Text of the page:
Agree on the Goal

What criteria are going to be used to determine whether the project is successful? In the case of an EvoS project, promoting collaboration across disciplines and among individuals will probably be a goal in itself. This will be assessed at the end of the project, perhaps by a discussion or survey among participants. The end products of an EvoS project will most probably be intended to support teaching, research, or the completion of a resource explicitly aimed at bringing evolution to everyone. Another important aspect of agreeing on the project’s goal is to understand the value of the project for different groups of people. These include students and contributors, present and future; administrators such as department chairs or deans; IT support staff; and faculty facilitators; and “everyone”—individuals and institutions in the community at large.

Identify Skills

What can each contributor to the project do? Is there someone who has computer programming or HTML coding experience? Someone who has ties to an organization in the community, for instance, a school, senior center, community garden, or research group? A person particularly well-suited for leading a small team? A graphic designer or copy editor? Someone who is an authority on a certain scientific theory or natural phenomenon? Is there someone particularly interested in learning a certain skill or about a certain topic if no one in the group is already an expert? The goals of the project must be established relative to the kinds of skills that can be brought to bear by the project team.

Understand Your Resources

“Resources” is intended broadly. How much money is available? How much time do the various contributors have? Is a classroom, meeting room, or office required? What computing resources are required? Will academic schedules limit the availability of some participants’ involvement? Travel? Intangible resources such as good will and reputation might also be accounted for. As in the case of team members’ skills, a project’s goals are limited by the resources available.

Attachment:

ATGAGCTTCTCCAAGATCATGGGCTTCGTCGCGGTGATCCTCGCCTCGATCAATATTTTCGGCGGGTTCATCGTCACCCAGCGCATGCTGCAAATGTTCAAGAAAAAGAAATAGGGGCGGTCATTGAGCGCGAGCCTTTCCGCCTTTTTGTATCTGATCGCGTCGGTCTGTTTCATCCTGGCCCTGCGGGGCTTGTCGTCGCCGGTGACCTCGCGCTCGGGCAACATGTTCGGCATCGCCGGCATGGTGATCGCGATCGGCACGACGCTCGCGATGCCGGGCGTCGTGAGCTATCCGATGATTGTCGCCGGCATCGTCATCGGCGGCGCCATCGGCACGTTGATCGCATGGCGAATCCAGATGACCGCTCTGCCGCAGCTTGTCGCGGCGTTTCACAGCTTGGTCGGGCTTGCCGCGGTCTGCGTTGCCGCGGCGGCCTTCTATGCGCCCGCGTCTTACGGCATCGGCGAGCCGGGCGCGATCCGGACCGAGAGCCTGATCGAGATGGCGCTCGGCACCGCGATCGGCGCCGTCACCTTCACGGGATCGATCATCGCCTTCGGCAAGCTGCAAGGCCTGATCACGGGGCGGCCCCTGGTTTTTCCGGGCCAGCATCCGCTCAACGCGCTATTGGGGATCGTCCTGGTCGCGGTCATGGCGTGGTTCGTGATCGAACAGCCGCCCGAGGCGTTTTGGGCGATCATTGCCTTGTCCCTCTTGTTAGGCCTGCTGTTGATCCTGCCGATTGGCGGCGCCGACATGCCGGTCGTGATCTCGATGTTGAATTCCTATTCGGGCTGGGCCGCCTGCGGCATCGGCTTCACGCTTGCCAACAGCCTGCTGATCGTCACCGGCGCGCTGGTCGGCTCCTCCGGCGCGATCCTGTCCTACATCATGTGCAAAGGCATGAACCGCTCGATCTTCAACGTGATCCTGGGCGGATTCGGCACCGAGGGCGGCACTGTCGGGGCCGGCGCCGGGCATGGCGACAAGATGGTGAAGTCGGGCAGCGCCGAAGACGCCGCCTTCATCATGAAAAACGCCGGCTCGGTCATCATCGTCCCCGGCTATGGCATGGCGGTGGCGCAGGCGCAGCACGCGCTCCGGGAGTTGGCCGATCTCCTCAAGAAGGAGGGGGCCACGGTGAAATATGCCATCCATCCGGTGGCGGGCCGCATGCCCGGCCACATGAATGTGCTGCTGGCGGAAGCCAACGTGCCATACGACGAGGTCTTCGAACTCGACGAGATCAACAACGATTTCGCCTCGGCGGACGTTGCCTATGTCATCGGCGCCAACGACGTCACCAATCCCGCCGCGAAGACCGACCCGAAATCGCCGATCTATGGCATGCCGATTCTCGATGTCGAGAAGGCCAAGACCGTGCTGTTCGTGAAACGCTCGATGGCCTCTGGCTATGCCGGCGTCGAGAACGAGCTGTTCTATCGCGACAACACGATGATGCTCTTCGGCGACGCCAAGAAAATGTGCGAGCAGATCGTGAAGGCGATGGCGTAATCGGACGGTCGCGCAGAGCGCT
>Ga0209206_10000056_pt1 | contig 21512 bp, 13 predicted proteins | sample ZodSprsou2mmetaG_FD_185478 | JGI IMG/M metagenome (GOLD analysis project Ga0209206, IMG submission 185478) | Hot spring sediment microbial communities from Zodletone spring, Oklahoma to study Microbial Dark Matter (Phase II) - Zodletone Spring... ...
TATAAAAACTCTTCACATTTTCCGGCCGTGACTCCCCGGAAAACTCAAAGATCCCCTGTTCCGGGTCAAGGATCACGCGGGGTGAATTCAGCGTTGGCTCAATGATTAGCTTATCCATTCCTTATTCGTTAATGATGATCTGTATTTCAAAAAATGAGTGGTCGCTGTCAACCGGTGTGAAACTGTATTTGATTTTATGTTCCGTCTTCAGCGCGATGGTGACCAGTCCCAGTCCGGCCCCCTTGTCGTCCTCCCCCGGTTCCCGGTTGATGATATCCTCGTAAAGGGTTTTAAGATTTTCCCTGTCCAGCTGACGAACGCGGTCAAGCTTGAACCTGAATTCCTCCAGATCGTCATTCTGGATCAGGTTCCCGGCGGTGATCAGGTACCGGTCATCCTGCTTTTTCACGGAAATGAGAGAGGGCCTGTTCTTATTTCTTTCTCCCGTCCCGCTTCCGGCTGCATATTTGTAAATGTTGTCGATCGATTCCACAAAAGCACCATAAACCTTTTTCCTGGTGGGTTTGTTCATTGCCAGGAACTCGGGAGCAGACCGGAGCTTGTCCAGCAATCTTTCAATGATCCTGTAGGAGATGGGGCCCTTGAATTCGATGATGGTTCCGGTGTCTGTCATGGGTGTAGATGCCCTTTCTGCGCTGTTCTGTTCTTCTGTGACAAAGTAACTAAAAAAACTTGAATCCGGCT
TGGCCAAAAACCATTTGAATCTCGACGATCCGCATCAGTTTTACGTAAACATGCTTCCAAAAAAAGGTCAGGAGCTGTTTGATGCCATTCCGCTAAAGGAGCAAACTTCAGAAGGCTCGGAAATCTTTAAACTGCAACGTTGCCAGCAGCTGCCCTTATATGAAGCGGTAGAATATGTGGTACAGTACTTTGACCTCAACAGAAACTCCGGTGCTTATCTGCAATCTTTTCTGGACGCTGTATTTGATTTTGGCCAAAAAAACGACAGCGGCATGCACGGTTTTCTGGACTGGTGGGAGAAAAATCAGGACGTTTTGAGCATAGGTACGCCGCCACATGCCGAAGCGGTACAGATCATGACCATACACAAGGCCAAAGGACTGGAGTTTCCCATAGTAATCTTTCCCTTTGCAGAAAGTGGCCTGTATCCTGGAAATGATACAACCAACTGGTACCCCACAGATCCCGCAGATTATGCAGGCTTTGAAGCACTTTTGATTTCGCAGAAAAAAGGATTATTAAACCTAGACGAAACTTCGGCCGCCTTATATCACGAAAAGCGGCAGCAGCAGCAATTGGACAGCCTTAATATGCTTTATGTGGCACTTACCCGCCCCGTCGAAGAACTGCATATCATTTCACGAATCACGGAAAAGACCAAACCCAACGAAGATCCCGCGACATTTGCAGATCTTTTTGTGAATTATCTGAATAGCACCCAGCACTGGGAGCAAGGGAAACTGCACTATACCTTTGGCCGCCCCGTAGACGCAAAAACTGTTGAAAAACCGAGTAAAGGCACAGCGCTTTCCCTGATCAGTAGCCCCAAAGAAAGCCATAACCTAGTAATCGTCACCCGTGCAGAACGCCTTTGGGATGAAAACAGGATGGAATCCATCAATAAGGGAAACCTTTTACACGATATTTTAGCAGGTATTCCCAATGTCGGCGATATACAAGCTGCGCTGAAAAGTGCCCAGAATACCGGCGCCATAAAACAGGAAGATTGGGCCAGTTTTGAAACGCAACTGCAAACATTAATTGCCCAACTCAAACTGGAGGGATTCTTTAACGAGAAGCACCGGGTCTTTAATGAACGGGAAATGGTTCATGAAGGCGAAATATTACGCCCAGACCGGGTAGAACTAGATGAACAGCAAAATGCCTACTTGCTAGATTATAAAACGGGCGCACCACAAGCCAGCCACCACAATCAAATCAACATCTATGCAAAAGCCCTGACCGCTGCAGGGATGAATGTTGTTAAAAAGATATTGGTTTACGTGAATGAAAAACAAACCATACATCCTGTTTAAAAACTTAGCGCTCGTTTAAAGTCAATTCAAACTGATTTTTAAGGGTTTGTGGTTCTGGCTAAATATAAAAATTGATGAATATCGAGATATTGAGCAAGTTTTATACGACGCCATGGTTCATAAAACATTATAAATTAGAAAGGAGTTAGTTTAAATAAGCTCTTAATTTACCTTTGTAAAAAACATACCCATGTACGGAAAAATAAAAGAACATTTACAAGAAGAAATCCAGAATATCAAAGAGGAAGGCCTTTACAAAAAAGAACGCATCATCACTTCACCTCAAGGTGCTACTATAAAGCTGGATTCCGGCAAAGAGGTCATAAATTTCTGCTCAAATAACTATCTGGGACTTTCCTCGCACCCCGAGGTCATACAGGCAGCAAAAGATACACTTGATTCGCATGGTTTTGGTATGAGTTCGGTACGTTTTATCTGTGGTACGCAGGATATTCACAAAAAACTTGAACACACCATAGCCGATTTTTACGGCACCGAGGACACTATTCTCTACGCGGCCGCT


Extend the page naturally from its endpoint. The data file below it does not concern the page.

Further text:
The idea that these three tasks ought to be considered is not particularly profound. Nonetheless, it is strongly advised that they be completed in an explicit manner with the input of as many team members and stakeholders as possible. Doing so increases the project’s chance of success significantly.

These tasks are not primarily logistical or technical in nature. They concern the aspirations of the collaborators for what the project should be and their sense of how the project’s scope must be limited so that its goals are realistic. Why is the project important? What needs will it fill and for whom? What are the values that the project will exemplify? Is the project a model or proof of concept, or is it the full-scale implementation? Are esthetics and design excellence important, or is spare, simple design sufficient, so long as other goals are accomplished, for instance, access to electronic resources, messaging, or gathering community input on an important topic? How will documents and software created as a part of the project’s aims be distributed, and what intellectual property concerns are there? Will public domain materials be used? Copyrighted material? How much responsibility will the various contributors be expected to shoulder? For instance, should students be responsible for communicating with outside groups? How much will the opinions of undergraduates, graduate students, college faculty, and others be permitted to alter the goals or work processes?